Sacred Site or Public Space? The Shwedagon Pagoda in Colonial Rangoon

  • Donald M. Seekins


John Whalen-Bridge in his chapter “Angry Monk Syndrome on the World Stage,” in this volume, discusses how Engaged Buddhism can be understood in terms of act, scene, agent, agency, and purpose. The focus of this chapter is on scene, or more precisely spaces, and how people define or represent them. I am especially interested in showing how a sacred space can be transformed, or evolved, into a public space. My goal is to show how Burma’s most revered sacred site, the Shwedagon Pagoda in Rangoon, became not only a center for Buddhist devotion, but also a rallying point for public demonstrations against what was perceived as an illegitimate colonial government. Most fundamentally, the Shwedagon became a rallying symbol for a Buddhist public, primarily but not exclusively Burman, who saw their religion threatened by foreign rule, economic exploitation, and an uncontrolled influx of immigrants from other parts of the British Empire. No space, especially a sacred one, can exist apart from participants who act meaningfully within its boundaries and an audience who appreciates its meaning.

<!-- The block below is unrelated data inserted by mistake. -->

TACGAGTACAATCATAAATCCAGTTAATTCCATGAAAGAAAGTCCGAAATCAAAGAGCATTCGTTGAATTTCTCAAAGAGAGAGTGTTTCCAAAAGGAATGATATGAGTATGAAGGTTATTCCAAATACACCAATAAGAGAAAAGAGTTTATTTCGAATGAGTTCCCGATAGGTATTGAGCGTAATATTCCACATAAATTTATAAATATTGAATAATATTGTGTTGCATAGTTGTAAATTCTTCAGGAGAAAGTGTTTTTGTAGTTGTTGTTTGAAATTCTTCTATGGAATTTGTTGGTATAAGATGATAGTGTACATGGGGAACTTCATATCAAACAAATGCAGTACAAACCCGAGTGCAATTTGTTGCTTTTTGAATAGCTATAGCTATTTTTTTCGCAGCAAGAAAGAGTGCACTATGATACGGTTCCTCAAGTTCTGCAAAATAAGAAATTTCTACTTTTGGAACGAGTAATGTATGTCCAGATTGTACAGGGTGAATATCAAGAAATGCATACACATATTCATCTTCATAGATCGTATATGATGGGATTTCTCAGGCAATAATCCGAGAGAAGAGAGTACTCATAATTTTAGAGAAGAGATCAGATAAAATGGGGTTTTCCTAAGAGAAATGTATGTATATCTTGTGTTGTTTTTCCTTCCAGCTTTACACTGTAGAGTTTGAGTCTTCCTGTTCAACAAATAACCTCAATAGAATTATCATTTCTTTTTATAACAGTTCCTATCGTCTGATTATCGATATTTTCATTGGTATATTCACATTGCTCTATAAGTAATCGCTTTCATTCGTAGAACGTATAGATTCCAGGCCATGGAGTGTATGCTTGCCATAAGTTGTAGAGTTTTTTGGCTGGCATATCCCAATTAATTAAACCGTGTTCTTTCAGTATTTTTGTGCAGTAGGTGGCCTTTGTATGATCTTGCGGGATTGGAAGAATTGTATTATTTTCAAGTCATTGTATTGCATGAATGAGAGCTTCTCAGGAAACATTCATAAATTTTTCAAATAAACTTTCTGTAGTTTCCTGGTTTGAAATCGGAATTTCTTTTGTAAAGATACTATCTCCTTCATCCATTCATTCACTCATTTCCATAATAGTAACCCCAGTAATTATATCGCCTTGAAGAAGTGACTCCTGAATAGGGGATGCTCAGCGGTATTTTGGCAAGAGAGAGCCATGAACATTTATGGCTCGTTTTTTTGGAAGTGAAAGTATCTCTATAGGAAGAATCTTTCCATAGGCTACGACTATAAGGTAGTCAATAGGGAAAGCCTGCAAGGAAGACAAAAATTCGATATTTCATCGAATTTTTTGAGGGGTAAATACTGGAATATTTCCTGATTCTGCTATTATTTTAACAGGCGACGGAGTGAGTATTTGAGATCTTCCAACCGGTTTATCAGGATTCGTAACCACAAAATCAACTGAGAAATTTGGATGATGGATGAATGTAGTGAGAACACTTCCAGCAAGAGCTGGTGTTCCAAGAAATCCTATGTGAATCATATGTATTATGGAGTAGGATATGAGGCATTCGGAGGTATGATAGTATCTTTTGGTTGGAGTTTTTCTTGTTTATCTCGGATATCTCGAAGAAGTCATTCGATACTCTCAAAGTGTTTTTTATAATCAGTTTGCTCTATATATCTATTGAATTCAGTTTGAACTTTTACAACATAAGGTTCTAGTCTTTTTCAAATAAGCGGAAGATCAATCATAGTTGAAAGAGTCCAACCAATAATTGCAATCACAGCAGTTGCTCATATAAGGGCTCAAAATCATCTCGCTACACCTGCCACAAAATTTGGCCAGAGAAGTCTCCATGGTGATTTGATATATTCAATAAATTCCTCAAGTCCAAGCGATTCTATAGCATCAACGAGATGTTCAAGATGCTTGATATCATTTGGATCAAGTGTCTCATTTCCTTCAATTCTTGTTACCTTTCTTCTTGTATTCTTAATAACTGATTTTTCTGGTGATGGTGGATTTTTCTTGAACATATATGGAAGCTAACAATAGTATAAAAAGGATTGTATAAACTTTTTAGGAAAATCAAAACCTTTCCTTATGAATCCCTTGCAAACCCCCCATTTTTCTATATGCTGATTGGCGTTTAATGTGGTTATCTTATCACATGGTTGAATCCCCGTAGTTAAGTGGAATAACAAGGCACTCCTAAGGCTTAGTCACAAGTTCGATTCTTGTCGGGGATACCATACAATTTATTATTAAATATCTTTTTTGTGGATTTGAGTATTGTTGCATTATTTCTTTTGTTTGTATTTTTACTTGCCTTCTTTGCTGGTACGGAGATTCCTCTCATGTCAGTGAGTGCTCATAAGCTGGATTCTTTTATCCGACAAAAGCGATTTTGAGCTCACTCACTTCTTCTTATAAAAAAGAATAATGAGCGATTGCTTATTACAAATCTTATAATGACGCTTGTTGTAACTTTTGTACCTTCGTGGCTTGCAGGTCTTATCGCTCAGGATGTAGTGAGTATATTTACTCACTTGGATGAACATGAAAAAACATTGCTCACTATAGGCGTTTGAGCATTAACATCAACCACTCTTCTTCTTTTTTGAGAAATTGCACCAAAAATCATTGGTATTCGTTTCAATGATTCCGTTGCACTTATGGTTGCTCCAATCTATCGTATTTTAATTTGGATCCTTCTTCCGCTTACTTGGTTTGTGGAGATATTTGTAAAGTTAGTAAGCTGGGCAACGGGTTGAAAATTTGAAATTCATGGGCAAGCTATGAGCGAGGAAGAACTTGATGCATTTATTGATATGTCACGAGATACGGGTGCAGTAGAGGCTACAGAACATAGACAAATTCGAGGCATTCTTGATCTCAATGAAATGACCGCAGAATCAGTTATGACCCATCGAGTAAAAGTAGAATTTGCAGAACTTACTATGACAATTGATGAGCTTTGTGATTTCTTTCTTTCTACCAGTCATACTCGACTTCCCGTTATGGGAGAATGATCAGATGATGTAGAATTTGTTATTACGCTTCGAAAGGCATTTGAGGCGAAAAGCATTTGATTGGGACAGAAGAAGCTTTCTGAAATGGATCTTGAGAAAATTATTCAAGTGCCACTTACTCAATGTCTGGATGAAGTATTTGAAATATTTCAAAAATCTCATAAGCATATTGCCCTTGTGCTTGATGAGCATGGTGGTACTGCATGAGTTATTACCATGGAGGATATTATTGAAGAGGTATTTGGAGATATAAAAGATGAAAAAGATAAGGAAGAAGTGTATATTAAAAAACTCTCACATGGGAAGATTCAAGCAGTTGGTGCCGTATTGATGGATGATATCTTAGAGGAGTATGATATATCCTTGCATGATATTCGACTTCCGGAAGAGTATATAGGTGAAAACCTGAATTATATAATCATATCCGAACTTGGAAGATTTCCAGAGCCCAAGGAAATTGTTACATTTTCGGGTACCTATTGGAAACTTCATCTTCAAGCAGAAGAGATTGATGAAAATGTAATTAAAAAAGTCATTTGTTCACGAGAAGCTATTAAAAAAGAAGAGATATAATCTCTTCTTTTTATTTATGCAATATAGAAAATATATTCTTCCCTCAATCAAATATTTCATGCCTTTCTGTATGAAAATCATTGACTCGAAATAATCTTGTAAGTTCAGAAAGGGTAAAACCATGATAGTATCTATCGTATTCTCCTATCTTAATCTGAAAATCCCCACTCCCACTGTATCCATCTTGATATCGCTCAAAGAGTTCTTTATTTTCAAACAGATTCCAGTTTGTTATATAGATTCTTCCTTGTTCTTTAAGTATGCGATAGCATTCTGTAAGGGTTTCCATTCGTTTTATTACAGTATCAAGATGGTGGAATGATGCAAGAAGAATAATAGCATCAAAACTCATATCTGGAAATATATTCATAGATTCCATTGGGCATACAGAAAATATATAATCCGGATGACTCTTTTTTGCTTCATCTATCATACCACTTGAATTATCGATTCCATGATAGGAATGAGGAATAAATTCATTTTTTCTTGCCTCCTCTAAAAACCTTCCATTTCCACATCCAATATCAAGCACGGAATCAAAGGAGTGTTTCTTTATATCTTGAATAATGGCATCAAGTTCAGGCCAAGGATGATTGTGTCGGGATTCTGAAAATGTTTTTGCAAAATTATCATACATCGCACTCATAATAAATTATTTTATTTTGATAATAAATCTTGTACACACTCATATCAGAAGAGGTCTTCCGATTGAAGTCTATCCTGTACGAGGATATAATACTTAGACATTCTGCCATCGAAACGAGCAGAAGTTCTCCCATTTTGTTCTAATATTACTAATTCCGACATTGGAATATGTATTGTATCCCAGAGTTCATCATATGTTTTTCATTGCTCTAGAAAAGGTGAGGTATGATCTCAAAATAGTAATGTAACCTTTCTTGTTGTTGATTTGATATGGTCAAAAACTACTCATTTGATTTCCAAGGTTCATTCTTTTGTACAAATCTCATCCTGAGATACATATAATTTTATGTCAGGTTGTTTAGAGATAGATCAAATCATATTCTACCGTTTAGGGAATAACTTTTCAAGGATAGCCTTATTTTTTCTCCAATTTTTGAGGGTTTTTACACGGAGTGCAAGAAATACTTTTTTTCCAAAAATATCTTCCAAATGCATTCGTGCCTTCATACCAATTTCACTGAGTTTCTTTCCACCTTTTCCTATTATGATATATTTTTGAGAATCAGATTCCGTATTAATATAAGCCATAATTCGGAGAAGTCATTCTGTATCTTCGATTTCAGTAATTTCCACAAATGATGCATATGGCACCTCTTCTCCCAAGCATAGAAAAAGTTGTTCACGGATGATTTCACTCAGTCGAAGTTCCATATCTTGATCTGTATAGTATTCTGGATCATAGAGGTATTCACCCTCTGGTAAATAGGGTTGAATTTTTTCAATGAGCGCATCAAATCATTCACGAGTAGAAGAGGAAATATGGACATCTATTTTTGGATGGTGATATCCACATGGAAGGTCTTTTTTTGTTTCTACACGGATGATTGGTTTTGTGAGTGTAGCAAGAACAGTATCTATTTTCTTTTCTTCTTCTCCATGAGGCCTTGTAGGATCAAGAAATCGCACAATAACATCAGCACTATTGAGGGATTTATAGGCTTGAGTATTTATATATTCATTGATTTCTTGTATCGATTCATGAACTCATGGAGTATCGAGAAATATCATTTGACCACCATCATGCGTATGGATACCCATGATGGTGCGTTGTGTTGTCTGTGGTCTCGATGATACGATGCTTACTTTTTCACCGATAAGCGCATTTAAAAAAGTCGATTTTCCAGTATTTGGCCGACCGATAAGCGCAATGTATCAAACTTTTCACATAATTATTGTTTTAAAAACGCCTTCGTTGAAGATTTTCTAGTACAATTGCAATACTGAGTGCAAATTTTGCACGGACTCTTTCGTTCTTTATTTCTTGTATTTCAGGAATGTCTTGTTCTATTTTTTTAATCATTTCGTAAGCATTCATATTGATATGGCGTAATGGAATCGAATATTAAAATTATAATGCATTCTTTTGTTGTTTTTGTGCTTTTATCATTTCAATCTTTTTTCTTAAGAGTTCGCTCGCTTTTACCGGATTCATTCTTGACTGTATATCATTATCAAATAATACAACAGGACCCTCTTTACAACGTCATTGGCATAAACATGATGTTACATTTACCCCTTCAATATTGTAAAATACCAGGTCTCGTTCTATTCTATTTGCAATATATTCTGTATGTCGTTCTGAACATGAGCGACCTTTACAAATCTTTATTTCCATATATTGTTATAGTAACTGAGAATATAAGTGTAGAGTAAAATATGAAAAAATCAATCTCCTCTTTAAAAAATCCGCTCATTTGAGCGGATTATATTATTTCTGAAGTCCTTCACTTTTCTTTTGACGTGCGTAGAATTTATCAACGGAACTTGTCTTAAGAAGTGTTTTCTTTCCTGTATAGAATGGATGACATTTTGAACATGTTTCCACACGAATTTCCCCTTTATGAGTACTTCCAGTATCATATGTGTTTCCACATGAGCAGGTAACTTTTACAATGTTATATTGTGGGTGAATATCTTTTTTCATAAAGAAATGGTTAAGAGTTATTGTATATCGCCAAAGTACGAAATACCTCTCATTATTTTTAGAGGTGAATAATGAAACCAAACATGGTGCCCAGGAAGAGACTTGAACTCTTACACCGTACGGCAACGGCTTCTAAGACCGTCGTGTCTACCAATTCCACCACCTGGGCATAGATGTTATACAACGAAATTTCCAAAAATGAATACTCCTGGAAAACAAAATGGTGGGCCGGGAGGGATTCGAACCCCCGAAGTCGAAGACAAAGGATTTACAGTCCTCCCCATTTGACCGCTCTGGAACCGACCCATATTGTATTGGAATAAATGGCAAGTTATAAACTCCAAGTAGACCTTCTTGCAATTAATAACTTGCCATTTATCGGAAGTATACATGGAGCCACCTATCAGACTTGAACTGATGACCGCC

Public Space Colonial Government Sacred Site Sacred Space British Occupation 
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Copyright information

© John Whalen-Bridge and Pattana Kitiarsa 2013

Authors and Affiliations

  • Donald M. Seekins

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